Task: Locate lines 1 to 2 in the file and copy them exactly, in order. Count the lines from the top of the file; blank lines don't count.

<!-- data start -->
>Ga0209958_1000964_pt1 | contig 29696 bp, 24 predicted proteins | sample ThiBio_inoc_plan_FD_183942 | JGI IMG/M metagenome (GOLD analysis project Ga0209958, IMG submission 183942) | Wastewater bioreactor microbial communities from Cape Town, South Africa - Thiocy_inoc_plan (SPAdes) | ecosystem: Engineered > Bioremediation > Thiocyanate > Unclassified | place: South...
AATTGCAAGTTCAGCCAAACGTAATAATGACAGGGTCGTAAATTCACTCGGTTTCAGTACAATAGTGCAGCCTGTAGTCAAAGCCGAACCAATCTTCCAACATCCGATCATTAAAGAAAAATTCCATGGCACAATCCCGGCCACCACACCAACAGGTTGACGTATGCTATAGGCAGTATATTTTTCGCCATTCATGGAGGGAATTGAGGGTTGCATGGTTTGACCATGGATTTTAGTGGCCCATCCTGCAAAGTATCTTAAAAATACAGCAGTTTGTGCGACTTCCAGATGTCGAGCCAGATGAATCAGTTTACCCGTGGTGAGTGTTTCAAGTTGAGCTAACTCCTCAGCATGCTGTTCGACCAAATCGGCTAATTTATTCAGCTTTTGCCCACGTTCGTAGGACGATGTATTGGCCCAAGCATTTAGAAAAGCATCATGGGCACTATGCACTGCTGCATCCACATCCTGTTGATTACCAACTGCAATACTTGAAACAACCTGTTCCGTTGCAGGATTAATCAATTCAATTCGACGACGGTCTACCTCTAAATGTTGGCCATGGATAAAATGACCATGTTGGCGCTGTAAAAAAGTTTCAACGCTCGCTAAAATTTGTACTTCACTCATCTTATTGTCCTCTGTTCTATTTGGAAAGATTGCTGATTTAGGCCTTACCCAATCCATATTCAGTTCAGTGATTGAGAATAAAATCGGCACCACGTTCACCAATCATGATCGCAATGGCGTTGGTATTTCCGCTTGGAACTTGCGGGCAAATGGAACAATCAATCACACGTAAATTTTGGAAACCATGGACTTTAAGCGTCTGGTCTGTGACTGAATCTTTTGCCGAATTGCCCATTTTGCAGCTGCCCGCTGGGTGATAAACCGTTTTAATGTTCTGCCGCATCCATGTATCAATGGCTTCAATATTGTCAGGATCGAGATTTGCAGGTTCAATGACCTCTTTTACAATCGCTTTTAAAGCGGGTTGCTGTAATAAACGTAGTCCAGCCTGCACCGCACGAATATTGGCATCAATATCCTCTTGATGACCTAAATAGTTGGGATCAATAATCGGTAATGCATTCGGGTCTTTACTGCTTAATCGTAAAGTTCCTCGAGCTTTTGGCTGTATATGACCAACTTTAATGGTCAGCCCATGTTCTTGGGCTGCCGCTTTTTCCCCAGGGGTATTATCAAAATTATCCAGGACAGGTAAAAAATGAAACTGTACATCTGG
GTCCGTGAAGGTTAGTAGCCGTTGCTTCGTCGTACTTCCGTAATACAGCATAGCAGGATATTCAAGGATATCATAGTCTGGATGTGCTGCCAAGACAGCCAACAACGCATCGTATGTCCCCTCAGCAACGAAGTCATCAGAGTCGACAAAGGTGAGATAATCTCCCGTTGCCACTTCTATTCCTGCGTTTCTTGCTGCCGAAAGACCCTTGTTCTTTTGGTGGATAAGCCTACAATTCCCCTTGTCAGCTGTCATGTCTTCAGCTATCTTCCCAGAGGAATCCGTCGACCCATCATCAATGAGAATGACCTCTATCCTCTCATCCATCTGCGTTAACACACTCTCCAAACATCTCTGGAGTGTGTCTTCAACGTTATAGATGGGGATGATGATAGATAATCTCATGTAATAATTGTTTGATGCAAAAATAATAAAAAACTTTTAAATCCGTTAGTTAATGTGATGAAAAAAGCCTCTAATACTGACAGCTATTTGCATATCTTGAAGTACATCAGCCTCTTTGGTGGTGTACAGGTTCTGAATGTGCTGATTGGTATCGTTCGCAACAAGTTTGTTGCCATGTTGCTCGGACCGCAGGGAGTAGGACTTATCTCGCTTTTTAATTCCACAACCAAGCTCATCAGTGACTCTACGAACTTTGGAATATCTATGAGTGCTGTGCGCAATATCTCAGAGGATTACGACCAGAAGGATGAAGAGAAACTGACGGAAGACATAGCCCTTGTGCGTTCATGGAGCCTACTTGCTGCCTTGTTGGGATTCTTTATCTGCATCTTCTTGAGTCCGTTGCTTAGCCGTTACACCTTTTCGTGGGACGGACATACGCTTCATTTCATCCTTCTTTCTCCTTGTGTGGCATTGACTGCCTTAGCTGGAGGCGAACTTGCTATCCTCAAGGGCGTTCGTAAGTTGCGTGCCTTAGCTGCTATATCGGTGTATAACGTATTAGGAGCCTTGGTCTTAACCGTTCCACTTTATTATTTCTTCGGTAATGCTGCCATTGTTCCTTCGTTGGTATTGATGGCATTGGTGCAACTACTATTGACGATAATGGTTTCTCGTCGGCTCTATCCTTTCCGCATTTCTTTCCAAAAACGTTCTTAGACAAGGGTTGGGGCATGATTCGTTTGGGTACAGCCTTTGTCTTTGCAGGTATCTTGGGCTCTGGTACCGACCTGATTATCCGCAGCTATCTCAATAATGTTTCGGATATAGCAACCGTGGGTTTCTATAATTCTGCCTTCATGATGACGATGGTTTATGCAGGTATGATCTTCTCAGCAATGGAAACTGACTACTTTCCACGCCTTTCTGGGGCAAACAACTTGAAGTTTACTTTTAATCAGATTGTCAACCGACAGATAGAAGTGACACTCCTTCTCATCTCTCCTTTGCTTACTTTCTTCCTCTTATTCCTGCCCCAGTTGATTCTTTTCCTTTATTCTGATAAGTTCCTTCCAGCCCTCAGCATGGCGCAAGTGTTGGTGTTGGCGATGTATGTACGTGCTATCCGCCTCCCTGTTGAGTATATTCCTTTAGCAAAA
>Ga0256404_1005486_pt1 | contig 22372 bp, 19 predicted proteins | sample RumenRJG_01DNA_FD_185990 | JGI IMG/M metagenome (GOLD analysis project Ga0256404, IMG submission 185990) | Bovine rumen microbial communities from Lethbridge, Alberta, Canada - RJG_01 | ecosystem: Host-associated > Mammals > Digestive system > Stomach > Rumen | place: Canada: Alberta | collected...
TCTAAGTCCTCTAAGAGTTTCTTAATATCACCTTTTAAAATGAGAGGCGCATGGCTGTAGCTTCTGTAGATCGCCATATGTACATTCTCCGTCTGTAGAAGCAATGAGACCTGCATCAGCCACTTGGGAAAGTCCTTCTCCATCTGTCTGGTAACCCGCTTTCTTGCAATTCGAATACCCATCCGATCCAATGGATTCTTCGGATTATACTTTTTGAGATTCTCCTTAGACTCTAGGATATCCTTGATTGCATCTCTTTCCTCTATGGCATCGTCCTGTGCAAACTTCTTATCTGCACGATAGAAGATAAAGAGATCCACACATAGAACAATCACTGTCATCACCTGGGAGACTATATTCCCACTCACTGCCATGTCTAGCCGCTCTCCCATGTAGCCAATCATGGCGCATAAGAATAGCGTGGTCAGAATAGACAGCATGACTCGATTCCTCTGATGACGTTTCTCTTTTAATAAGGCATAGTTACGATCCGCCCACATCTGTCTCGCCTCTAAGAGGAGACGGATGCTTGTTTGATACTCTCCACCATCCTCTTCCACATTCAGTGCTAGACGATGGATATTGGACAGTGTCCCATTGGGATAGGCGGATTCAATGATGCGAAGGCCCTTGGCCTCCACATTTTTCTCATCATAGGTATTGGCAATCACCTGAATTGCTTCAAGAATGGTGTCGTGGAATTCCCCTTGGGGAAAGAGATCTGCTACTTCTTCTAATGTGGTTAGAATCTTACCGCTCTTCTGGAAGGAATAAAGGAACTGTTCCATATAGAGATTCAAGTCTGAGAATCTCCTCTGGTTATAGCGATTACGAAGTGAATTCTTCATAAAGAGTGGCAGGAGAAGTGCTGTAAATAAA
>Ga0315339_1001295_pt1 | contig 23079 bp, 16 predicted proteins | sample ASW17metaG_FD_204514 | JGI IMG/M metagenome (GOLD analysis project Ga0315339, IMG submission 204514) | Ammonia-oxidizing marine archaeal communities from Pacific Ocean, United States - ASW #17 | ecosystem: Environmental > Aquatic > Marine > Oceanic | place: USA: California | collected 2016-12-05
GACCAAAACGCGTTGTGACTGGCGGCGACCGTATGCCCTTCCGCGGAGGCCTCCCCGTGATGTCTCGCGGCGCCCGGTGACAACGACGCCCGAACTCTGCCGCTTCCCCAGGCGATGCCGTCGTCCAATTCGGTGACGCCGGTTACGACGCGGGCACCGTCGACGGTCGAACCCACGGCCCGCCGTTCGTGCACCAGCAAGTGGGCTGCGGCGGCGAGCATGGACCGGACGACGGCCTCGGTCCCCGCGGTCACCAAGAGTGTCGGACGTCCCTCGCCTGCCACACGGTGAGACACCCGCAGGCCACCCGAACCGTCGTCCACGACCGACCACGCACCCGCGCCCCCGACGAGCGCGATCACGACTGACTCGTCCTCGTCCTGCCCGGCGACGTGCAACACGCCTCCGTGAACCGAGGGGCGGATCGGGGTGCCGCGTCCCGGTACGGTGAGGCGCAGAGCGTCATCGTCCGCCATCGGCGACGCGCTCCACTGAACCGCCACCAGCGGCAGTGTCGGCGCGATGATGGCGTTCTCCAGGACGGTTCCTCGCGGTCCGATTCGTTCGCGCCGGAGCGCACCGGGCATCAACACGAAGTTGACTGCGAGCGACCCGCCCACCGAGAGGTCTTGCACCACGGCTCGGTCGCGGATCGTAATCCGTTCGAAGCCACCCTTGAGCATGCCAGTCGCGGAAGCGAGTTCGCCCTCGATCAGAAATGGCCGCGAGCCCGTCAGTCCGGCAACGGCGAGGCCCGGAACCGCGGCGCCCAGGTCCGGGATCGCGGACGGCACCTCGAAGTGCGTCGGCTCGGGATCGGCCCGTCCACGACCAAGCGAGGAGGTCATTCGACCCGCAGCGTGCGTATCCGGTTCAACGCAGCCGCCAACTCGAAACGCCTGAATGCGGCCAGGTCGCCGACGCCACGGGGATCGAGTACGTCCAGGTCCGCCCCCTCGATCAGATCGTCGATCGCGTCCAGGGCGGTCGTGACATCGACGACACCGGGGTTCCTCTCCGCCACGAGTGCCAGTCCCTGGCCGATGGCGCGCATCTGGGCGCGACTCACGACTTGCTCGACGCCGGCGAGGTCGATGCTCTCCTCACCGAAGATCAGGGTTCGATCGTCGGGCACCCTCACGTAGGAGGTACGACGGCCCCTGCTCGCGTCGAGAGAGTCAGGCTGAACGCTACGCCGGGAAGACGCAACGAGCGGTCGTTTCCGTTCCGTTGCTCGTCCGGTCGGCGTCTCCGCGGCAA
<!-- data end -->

>Ga0209958_1000964_pt1 | contig 29696 bp, 24 predicted proteins | sample ThiBio_inoc_plan_FD_183942 | JGI IMG/M metagenome (GOLD analysis project Ga0209958, IMG submission 183942) | Wastewater bioreactor microbial communities from Cape Town, South Africa - Thiocy_inoc_plan (SPAdes) | ecosystem: Engineered > Bioremediation > Thiocyanate > Unclassified | place: South...
AATTGCAAGTTCAGCCAAACGTAATAATGACAGGGTCGTAAATTCACTCGGTTTCAGTACAATAGTGCAGCCTGTAGTCAAAGCCGAACCAATCTTCCAACATCCGATCATTAAAGAAAAATTCCATGGCACAATCCCGGCCACCACACCAACAGGTTGACGTATGCTATAGGCAGTATATTTTTCGCCATTCATGGAGGGAATTGAGGGTTGCATGGTTTGACCATGGATTTTAGTGGCCCATCCTGCAAAGTATCTTAAAAATACAGCAGTTTGTGCGACTTCCAGATGTCGAGCCAGATGAATCAGTTTACCCGTGGTGAGTGTTTCAAGTTGAGCTAACTCCTCAGCATGCTGTTCGACCAAATCGGCTAATTTATTCAGCTTTTGCCCACGTTCGTAGGACGATGTATTGGCCCAAGCATTTAGAAAAGCATCATGGGCACTATGCACTGCTGCATCCACATCCTGTTGATTACCAACTGCAATACTTGAAACAACCTGTTCCGTTGCAGGATTAATCAATTCAATTCGACGACGGTCTACCTCTAAATGTTGGCCATGGATAAAATGACCATGTTGGCGCTGTAAAAAAGTTTCAACGCTCGCTAAAATTTGTACTTCACTCATCTTATTGTCCTCTGTTCTATTTGGAAAGATTGCTGATTTAGGCCTTACCCAATCCATATTCAGTTCAGTGATTGAGAATAAAATCGGCACCACGTTCACCAATCATGATCGCAATGGCGTTGGTATTTCCGCTTGGAACTTGCGGGCAAATGGAACAATCAATCACACGTAAATTTTGGAAACCATGGACTTTAAGCGTCTGGTCTGTGACTGAATCTTTTGCCGAATTGCCCATTTTGCAGCTGCCCGCTGGGTGATAAACCGTTTTAATGTTCTGCCGCATCCATGTATCAATGGCTTCAATATTGTCAGGATCGAGATTTGCAGGTTCAATGACCTCTTTTACAATCGCTTTTAAAGCGGGTTGCTGTAATAAACGTAGTCCAGCCTGCACCGCACGAATATTGGCATCAATATCCTCTTGATGACCTAAATAGTTGGGATCAATAATCGGTAATGCATTCGGGTCTTTACTGCTTAATCGTAAAGTTCCTCGAGCTTTTGGCTGTATATGACCAACTTTAATGGTCAGCCCATGTTCTTGGGCTGCCGCTTTTTCCCCAGGGGTATTATCAAAATTATCCAGGACAGGTAAAAAATGAAACTGTACATCTGG